Dear Friends and Family of the Northern Hemisphere,
Hello from the southern side of the equator! We thought we’d fill you in on our first international leg of this semester, in Vietnam.
We spent our first week in Lac Village, a rural area with rice paddies as far as the eye could see, and hemmed in by lush green mountains. We were surprised by a cold snap that week, and spent our classroom hours competing for desks near the space heaters. Despite the chill in the air, we soaked up the natural beauty of the surrounding mountains, and explored the many acres of rice paddies. We have yet to figure out exactly how the grass grown in watery beds transforms into the white rice at the dinner table, but for now we’re chalking it up to magic.
For our case study research, we had the opportunity to drive up to two different ethnic minority villages to interview local people. We went into people’s homes and were invited to sit around their fires, drink tea, and interview them about their experiences of health and illness. Although we spoke through two translators at times – one to translate from English to Vietnamese, and another to translate from Vietnamese to the local dialect – we felt lucky to be able to connect with people whom we might normally never meet.
Week 2 in Vietnam brought a change of pace from the peaceful Lac Village. Instead of rooster crows for wakeup calls, we awoke to the sounds of rush hour in Hanoi: the rumble of motor bikes and the honking of horns. We met our host families for the first time, and practiced our new language skills. Despite the language barrier, most of us quickly settled into family life and enjoyed being immersed in their daily lives.
In the classroom, we heard from guest lecturers who spoke to us about health issues particular to Vietnam. We realized that the legacy of the American War, as the Vietnamese people refer to it, still manifests itself in the form of disabilities caused by Agent Orange. We also learned of the costs of Vietnam’s rapid industrialization. Vietnam first opened its doors to global trade in 1986. Since then, industrial pollution has led to increasing rates of respiratory illnesses, and the global market has introduced cigarettes to Vietnam, resulting in a tobacco epidemic.
Crossing the street on our commute, which at home is a mundane, organized task, is more like a social experiment in trust in Hanoi. Usually, instinct keeps you from walking into incoming traffic, but the key to success in Hanoi is ignoring your inner voice of reason. The key in getting from one side to another is simply ignoring the voice of reason that begs you not to walk directly into incoming traffic. There is no need to look both ways – there will inevitably be traffic, no matter the time of day, and it will reliably predict your path and go around you. While crossing the street might only seem like evidence of chaos, it’s also an interesting effect of packing seven million people into one city. Living in a city with such a high population density requires creativity when you and a million of your neighbors are trying to get to work on time. Though traffic seemed chaotic at first to our untrained eyes, we soon gained an appreciation for the improvised order of it all.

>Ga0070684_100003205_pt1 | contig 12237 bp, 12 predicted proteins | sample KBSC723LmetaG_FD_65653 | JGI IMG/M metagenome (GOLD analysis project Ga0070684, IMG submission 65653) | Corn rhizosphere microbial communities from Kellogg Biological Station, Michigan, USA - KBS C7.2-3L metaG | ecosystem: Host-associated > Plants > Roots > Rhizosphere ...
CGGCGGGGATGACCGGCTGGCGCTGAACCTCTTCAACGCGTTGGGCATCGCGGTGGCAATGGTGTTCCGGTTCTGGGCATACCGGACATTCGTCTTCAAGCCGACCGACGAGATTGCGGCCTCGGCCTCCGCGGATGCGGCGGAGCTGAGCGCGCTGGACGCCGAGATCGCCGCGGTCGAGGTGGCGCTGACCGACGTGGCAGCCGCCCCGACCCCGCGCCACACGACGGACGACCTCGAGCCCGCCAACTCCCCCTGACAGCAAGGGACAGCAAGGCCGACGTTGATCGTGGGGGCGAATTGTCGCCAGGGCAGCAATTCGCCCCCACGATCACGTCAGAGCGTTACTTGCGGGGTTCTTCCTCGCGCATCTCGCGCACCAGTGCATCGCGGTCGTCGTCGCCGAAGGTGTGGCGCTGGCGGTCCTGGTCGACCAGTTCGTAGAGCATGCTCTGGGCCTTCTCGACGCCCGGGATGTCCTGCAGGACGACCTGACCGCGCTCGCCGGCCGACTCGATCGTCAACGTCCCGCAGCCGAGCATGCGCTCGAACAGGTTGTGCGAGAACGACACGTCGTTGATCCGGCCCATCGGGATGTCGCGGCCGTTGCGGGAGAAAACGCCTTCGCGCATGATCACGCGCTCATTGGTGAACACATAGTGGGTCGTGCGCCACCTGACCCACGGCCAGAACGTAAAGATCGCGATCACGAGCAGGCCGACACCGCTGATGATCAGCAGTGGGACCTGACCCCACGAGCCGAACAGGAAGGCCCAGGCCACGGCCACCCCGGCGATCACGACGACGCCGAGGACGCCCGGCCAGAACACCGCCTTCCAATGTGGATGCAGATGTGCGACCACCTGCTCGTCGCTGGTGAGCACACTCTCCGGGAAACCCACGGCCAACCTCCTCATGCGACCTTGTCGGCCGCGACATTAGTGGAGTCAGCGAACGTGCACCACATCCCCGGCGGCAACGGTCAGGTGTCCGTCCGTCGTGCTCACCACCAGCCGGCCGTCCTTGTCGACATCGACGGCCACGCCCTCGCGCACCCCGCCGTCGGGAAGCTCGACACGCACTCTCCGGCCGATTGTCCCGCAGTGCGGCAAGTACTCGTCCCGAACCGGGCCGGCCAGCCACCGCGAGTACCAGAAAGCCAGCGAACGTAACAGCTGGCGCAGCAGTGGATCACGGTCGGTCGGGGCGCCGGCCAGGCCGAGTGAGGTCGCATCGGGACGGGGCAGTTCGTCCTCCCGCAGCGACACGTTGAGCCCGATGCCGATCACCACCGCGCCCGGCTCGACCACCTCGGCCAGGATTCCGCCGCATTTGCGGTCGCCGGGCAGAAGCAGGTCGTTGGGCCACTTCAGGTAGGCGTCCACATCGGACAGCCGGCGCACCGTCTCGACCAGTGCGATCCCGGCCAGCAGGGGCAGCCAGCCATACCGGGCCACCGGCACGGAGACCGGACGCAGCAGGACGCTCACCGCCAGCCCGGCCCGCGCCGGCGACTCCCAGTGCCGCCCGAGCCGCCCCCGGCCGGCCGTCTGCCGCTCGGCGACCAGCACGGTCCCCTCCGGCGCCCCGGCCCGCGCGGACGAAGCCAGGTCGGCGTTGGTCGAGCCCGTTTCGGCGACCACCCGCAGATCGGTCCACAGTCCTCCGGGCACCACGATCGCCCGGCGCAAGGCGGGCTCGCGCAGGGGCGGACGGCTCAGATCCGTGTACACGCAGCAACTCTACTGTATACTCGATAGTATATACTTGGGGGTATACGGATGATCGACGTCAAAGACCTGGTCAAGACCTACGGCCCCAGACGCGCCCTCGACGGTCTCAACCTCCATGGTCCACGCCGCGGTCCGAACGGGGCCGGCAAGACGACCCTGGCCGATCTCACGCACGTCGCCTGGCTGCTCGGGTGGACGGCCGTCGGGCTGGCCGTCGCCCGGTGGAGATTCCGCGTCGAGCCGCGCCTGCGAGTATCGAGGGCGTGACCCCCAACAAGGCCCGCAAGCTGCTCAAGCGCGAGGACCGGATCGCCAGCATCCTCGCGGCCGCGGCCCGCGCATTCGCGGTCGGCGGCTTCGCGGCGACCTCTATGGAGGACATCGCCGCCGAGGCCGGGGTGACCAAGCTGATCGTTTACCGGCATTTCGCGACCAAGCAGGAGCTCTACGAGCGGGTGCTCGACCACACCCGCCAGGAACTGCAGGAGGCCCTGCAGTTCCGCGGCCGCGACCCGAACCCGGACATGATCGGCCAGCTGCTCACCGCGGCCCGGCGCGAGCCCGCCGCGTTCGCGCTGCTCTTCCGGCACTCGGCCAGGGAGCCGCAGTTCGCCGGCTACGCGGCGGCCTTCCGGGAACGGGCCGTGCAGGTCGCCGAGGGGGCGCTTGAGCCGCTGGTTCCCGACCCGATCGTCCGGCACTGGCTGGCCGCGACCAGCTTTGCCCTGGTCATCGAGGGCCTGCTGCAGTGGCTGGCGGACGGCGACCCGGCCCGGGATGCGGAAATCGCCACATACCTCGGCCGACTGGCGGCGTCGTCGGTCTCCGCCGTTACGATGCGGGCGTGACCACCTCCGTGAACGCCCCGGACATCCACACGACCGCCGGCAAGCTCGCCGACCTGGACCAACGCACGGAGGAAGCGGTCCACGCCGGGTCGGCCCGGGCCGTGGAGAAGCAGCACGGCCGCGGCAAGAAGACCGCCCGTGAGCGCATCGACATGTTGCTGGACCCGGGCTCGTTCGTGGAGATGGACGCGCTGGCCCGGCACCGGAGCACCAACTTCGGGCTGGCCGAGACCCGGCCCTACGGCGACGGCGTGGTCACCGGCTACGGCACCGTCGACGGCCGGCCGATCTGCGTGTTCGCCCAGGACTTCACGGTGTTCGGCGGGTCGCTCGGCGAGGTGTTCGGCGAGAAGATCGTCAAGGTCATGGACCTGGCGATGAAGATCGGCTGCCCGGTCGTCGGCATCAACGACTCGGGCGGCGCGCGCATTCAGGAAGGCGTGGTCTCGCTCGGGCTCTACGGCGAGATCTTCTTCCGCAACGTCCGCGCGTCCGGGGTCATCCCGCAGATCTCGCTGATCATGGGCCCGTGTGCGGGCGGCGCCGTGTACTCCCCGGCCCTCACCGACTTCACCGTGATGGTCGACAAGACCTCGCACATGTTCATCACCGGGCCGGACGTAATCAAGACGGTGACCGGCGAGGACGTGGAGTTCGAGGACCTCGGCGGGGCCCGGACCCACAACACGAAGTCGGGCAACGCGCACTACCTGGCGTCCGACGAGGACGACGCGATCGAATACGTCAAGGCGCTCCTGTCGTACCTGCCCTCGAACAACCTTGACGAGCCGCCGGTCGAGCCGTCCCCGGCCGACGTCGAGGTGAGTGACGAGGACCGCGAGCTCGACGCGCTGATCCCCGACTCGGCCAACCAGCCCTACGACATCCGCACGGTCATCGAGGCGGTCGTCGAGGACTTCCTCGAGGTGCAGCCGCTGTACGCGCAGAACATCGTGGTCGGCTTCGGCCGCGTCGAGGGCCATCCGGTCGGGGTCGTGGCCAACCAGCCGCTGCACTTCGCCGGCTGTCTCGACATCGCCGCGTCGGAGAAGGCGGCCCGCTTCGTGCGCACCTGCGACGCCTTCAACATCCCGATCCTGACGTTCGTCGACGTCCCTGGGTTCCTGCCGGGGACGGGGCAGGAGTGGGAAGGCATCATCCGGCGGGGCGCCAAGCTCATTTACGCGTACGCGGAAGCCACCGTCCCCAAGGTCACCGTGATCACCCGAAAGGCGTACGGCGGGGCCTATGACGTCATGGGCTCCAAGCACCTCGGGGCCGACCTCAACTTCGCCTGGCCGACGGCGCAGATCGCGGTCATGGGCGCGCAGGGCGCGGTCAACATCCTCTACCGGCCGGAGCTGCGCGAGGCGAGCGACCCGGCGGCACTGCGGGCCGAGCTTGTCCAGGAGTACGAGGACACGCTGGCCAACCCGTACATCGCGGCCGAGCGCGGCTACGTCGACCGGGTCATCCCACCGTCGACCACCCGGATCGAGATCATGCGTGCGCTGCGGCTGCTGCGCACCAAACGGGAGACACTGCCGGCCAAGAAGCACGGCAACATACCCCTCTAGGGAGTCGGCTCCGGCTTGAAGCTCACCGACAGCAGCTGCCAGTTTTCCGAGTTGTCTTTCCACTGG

After our second week in Hanoi, a weekend away in Ha Long Bay proved to be a restorative break from the busy city. We certainly appreciated why Ha Long Bay earned a mention among the seven natural wonders of the world. Its otherworldy rock formations rising out of the sea raised the bar for our future weekend getaways.
As we entered our fourth and final week in Vietnam, many of us had mixed feelings about leaving Vietnam and beginning our next adventure in South Africa. We were surprised at how in just a few weeks, our host families felt like just that – family. Yet there was also a general feeling of being ready for relief from the more overwhelming parts of Hanoi – the noise, traffic, pollution, and lack of sunshine. As hard as it was to say goodbyes to our new friends, we were excited to see what was in store for us on our next continent, in South Africa. Overall, we had a challenging and enriching experience, and are looking forward to our next month in South Africa.
Wherever we may be, we all love and miss our families back home. We’ll make sure you hear from us again soon!